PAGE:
If you’ve noticed a lot more people traveling for dental work these days, it’s because they are. After COVID-related lockdowns a few years ago, the desire to improve facial features is bigger than ever says Los Altos, CA cosmetic dentist Joseph Field, DDS. The “Zoom Boom” that famously sparked countless cosmetic procedures issn’t just relegated to cosmetic surgery. Smile makeovers have seen a big boost, too. “A few years ago, Mexico was a big hotspot for low-cost smile makeovers and veneers,” says Dr. Field. “Today, we’re seeing the rise of “Turkey Teeth.”
According to the Turkish Dental Association, 150,000 to 250,000 foreigners travel to Turkey each year for dental work. Booking an exotic vacation alongside a smile makeover might seem tempting, but experts who’ve treated patients with disappointing results highlight why it’s not the best choice for your teeth or your wallet.
What Are Turkey Teeth?
Turkey Teeth, as the name suggests, refers to a distinctive dental appearance that draws parallels to the beak of a turkey. This unconventional trend involves teeth that are overly white, unnaturally straight, and often overly large, resulting in an exaggerated, almost caricature-like smile. It’s a look that stands out but not necessarily in a good way.
At the heart of this trend lies an obsession with achieving teeth that are blindingly white and unnaturally uniform. The desire for a radiant smile is nothing new, but the Turkey Teeth trend takes it to extremes that have left many dental professionals concerned.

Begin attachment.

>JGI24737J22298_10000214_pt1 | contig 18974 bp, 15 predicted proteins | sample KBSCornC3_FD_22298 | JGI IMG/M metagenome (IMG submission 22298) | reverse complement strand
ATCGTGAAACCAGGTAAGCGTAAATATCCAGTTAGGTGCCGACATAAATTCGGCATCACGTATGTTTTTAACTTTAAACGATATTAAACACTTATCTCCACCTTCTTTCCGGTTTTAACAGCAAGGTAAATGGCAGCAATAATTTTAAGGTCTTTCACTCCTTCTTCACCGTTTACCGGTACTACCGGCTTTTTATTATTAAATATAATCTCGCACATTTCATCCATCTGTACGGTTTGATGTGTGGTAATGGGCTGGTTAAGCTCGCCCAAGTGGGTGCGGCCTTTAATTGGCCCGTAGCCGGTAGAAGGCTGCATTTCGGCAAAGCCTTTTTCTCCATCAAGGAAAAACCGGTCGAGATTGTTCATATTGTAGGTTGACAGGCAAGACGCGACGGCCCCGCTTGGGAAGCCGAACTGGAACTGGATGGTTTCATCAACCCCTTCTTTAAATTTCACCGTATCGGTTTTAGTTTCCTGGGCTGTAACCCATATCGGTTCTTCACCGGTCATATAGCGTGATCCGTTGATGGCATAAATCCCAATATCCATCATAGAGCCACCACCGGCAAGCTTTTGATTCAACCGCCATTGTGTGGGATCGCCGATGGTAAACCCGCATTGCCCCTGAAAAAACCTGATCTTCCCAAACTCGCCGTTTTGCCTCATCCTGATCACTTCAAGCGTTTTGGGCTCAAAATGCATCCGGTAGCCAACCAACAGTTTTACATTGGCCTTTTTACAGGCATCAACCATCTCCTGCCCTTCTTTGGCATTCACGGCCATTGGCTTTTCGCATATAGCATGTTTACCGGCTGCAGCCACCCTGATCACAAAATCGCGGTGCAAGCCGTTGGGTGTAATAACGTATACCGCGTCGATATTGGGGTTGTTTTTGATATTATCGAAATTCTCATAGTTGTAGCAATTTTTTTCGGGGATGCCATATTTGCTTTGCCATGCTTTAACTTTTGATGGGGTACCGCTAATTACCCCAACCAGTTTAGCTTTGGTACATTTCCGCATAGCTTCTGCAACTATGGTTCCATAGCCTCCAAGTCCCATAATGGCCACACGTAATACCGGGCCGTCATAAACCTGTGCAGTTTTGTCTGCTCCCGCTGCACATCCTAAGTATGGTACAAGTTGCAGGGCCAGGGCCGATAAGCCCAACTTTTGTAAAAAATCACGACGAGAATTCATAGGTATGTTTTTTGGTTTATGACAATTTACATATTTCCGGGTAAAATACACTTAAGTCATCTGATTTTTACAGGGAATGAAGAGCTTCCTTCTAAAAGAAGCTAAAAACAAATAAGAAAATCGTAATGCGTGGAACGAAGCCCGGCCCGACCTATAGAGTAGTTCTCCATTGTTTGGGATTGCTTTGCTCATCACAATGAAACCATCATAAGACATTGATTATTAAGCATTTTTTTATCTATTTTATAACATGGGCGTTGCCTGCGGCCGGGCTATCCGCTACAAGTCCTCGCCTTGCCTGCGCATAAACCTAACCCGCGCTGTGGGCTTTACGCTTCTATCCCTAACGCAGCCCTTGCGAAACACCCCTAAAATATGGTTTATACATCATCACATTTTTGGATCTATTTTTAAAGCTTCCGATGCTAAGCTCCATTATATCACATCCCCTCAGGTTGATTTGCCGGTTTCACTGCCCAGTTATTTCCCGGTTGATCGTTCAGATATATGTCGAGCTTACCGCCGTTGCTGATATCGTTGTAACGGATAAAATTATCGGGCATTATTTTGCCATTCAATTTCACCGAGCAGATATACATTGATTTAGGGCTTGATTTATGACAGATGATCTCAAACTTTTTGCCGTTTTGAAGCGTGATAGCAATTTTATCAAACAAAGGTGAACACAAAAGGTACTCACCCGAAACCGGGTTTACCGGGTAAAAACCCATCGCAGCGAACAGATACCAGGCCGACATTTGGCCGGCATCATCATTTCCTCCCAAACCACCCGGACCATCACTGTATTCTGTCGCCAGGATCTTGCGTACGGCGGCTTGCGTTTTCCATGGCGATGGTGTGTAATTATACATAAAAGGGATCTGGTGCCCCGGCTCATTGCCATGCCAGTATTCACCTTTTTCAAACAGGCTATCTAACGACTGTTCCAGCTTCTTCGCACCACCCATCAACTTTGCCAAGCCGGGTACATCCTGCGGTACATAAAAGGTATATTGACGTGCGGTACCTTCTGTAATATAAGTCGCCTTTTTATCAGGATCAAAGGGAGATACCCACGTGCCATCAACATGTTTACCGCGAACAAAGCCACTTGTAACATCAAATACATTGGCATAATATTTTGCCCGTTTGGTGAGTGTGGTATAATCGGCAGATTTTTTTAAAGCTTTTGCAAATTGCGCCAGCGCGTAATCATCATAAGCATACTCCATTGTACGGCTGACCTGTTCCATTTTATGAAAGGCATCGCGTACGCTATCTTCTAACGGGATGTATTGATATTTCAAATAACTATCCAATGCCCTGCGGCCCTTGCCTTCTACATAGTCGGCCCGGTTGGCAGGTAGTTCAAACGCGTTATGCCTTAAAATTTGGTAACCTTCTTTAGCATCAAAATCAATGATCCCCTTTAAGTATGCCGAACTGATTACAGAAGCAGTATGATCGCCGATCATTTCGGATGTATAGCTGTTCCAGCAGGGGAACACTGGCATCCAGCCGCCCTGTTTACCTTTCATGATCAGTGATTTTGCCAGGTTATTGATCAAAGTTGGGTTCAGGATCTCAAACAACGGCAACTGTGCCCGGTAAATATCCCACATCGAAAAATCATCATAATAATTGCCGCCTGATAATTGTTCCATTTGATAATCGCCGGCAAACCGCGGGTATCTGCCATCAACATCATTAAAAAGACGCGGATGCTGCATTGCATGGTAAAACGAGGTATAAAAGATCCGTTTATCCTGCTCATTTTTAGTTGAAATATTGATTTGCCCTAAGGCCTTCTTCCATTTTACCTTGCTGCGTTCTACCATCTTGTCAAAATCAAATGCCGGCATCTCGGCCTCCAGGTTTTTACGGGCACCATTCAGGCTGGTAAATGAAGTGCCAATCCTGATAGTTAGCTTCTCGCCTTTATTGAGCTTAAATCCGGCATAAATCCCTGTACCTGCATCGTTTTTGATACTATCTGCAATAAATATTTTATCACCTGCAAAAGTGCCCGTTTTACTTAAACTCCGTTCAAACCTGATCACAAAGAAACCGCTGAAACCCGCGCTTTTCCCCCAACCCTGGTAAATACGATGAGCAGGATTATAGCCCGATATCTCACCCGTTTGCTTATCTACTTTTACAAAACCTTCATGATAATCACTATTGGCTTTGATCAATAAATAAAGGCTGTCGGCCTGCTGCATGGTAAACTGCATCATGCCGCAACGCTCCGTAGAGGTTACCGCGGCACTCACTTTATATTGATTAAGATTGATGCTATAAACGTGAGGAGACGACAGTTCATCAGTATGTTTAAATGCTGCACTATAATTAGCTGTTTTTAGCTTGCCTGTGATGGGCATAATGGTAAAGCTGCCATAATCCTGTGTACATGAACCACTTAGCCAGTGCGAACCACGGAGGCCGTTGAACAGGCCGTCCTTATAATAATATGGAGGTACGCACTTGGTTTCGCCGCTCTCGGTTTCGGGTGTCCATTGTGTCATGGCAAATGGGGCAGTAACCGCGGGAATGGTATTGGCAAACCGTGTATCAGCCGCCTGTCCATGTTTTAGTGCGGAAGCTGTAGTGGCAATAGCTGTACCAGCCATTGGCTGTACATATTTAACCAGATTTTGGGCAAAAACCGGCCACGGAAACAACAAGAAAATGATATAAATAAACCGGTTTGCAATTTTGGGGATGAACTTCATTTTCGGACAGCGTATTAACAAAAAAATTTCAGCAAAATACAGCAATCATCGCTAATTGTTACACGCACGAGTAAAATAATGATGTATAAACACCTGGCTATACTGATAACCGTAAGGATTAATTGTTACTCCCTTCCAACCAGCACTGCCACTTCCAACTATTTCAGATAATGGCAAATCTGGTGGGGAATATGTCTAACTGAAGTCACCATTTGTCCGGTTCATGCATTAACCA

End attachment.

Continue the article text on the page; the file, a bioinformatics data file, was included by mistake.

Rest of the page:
Turkey Teeth + Quality Control
New York cosmetic dentist Timothy Chase, DDS says traveling overseas for medical procedures is always risky and dental work is no exception. “While it is possible to find competent dental treatment in many places around the world, many countries lack the same training standards, licensing processes, continuing education requirements, infection control safeguards and material regulations found in America,” he explains.
“Material choices are the hallmark of long term and safe dentistry,” adds Huntsville, AL cosmetic dentist Sonya Wintzell, DMD. “If the price is significantly lower, anticipate that the quality of materials might be compromised. Similar to any purchase, there are durable materials and there are cheap, short-lived alternatives.”
“It may be attractive in price, but you often get what you pay for,” adds Boca Raton, FL cosmetic dentist Clive Rosenbusch, DDS. “There are more disadvantages than advantages and this year alone I have seen a few patients who have had major work done overseas that I’ve advised to have the work redone.”
“For many patients, having a smile makeover can be an exciting, one-time experience,” shares Cranberry Township, PA cosmetic dentist Robert M. Klaich, DDS. Dr. Klaich notes the money you will spend fixing inferior work will negate any savings. “You may think that you’re getting a better price, but having to pay twice if the work needs replaced or corrected will always cost you more.”
Irreparable Smile Damage
New York cosmetic dentist Husam Almunajed, DMD says one of the biggest concerns with dental tourism is the long-term risk of damaging your teeth. “Rushed or poorly planned previous work can limit our ability to correct the situation,” he says. “This often leads to permanent loss of dental and gum anatomy, compromising precious tissue or causing infections.”
The “Turkey Teeth” Veneers Aesthetic
In addition to the unregulated standards abroad, Dr. Field says there is a lack of artistry he’s observed with many of the low-cost overseas work he’s come across. “That’s kind of the joke with ‘Turkey Teeth’ in the dental community,” he says. “It’s a very aggressive preparation of teeth. Not only are the teeth over-prepared, all of the lab work looks the same. It’s done inexpensively, often resulting in overly white but artificial-looking teeth, emphasizing the adage that you get what you pay for.”